HL Deb 13 December 1956 vol 200 cc1123-7

3.15 p.m.


My Lords, I beg to ask the Question which stands in my name on the Order Paper:

[The Question was as follows:

To ask Her Majesty's Government whether they have reconsidered their decision not to allow television broadcasting between 6 and 7 p.m.; and if so, what are their reasons.]


Yes, my Lords. My right honourable friend the Postmaster-General has reviewed the working of the rules introduced in September, 1955, and considered various proposals made. The Government has decided that within the present maxima of fifty hours a week and eight hours on any one day, both bodies should, on week-days, be free to broadcast during the periods they think best to meet the needs of their audiences. On Sundays it will still be the rule that programmes must not start before 2 p.m., and there will be an evening break from 6.15 p.m. to 7.25 p.m. The normal maximum hours may be exceeded, and other rules waived, for certain stated purposes, such as religious broadcasts, broadcasts of outside events and Welsh language broadcasts.

The revised rules may be introduced from Saturday. February 16. They will. of course, continue to be subject to review in the light of circumstances. Copies of the revised rules have been placed in the Library of your Lordships' House and that of another place.

The reason for the relaxation between 6 and 7 p.m. is that experience since September, 1955, has shown that there is no need for a closed period on week-days. Indeed, during the summer months this period was used on approximately three week-day evenings out of five for sports broadcasts by one or other of the broadcasting bodies, and no difficulties or complaints came to light. The Government feels, therefore, that there is no further justification for an enforced shut-down during these hours.


My Lords, I am grateful to the noble Lord for that full reply, but the reason given by way of reply to the second part of my Question astonishes me. Does the noble Lord recollect that when the Television Bill was before this House some of my noble friends moved an Amendment on this question of the hours during which there should be no television broadcasting in the evening, and a considerable body of opinion was expressed that, for the benefit of children, there should be a silent period in the evening. I should like to ask Her Majesty's Government whether the committee that was set up, representative of organisations, authorities and persons interested in the welfare and education of children, were consulted before this decision was come to.


Before the noble Lord replies, may I ask him a further supplementary question? Is he really convinced that it is for the good of the country to increase inflationary expenditure on television, at a time when the strictest economy is desirable? Furthermore, is not this concession to a commercial company inconsistent with the Government's appeal for wage restraint?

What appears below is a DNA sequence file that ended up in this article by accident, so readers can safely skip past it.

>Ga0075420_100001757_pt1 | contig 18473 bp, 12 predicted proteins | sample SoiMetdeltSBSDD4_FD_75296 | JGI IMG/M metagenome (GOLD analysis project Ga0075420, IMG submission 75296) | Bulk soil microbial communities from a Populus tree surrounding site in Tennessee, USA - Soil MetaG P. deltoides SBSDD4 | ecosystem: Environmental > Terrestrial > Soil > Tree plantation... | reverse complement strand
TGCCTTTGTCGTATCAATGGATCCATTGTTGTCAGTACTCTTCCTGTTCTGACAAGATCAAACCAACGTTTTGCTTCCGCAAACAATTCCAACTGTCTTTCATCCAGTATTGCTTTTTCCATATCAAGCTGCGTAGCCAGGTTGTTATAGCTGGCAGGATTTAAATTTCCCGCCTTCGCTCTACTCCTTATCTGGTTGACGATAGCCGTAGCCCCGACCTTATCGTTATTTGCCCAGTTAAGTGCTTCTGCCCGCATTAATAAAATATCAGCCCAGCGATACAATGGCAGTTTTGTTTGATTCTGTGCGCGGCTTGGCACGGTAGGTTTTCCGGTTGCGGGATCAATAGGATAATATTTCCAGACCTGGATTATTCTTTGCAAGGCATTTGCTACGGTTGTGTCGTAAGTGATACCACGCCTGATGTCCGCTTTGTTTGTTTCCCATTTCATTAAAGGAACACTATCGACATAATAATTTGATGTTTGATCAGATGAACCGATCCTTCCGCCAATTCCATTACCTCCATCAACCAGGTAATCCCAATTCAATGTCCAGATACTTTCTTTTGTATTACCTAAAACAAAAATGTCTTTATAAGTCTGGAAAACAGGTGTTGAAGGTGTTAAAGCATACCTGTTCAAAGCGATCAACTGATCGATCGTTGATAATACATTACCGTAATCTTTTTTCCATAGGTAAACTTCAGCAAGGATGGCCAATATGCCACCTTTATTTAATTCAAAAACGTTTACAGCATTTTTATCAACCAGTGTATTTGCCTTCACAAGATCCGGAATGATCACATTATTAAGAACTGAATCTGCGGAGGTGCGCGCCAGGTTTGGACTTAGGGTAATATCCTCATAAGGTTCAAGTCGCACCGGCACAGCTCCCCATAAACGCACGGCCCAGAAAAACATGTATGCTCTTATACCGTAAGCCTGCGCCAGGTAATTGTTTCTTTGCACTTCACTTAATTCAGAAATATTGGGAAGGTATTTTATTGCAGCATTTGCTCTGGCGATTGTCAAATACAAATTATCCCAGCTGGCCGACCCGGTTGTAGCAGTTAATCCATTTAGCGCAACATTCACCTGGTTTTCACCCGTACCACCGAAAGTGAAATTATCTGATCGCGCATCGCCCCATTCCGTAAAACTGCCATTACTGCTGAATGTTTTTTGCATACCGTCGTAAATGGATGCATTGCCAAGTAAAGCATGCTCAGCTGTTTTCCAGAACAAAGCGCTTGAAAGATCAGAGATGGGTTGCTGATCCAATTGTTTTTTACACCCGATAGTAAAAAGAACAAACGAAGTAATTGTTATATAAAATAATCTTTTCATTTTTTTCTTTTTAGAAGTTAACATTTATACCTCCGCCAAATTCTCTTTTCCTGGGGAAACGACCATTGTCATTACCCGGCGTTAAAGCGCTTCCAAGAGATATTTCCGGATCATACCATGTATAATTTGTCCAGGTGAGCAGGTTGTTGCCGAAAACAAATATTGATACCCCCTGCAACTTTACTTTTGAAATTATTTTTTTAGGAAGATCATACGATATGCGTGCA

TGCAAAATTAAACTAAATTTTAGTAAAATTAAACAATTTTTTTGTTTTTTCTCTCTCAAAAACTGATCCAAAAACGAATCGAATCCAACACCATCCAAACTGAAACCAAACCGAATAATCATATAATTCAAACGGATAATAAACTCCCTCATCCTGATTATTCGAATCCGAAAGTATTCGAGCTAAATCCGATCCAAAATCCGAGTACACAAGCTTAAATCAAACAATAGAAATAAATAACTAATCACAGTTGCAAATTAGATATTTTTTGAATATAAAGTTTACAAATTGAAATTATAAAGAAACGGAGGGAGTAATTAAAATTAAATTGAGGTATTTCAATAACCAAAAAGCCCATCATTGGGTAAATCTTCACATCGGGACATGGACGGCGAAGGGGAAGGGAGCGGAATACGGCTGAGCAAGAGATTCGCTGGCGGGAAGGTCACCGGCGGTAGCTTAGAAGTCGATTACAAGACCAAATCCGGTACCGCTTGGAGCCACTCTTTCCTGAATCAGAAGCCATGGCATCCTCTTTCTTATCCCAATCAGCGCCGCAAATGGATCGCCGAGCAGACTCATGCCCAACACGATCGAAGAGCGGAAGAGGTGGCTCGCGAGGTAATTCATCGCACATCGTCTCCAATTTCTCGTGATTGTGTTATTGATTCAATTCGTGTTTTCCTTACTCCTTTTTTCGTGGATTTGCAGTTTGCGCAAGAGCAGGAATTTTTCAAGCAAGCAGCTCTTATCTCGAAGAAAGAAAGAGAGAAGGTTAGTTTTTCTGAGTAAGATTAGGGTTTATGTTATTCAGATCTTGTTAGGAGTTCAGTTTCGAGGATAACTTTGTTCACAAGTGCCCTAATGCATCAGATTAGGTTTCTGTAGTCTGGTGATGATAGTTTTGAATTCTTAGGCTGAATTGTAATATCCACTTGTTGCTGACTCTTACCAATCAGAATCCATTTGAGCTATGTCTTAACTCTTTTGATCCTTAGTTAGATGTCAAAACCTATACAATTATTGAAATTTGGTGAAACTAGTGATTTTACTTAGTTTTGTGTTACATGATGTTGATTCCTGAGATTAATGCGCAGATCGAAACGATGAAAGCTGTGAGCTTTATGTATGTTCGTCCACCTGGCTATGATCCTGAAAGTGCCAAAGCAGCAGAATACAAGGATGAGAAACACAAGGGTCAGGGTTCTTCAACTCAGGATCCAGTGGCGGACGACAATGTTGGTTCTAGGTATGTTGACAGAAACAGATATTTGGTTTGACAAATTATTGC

My Lords, in the first place, in reply to the first supplementary question, the children's committee the noble Earl has mentioned, as he is well aware, is more concerned with the matter of programmes than anything else. It is aware of these proposals and has expressed no objection. At the present time, the question of the matter to be contained in such programmes is being discussed with the committee. I think that that is what the noble Earl wishes to know. It might perhaps be as well just to comment that, according to Press reports, the I.T.A. companies have in mind to put on balanced family programmes, with some special provision for young people. No doubt the children's committee would be considerably interested in that, and, as I have said. discussions are going on with the committee about it.

I really cannot see the justification for the second and third supplementary questions, taken together. about the increase of inflationary expenditure. I thought we had the matter fairly clear. I take it that the noble Earl was referring to the advertising matter contained in the programmes. If that is so, there is no more advertising than is taking place already. The maximum hours remain exactly the same, together with the limit on the amount of advertising which may be permitted during any one hour.


My Lords, in view of the noble Lord's reply, is he aware that the decision of Her Majesty's Government was received with great concern by all parents in the country? In his opening statement the noble Lord spoke of proposals having been received. I should like to know from whom they were received, and whether they were received from anyone other than the commercial interests of the country. If the hour from 6 p.m. to 7 p.m. turns out to be only an extension of the Children's Hour. with their parents battling to get the children to go on with their homework or go to bed, I should like to know whether the noble Lord will convey to his right honourable friend the necessity for eliminating all advertising on the programmes from 6 p.m. to 7 p.m.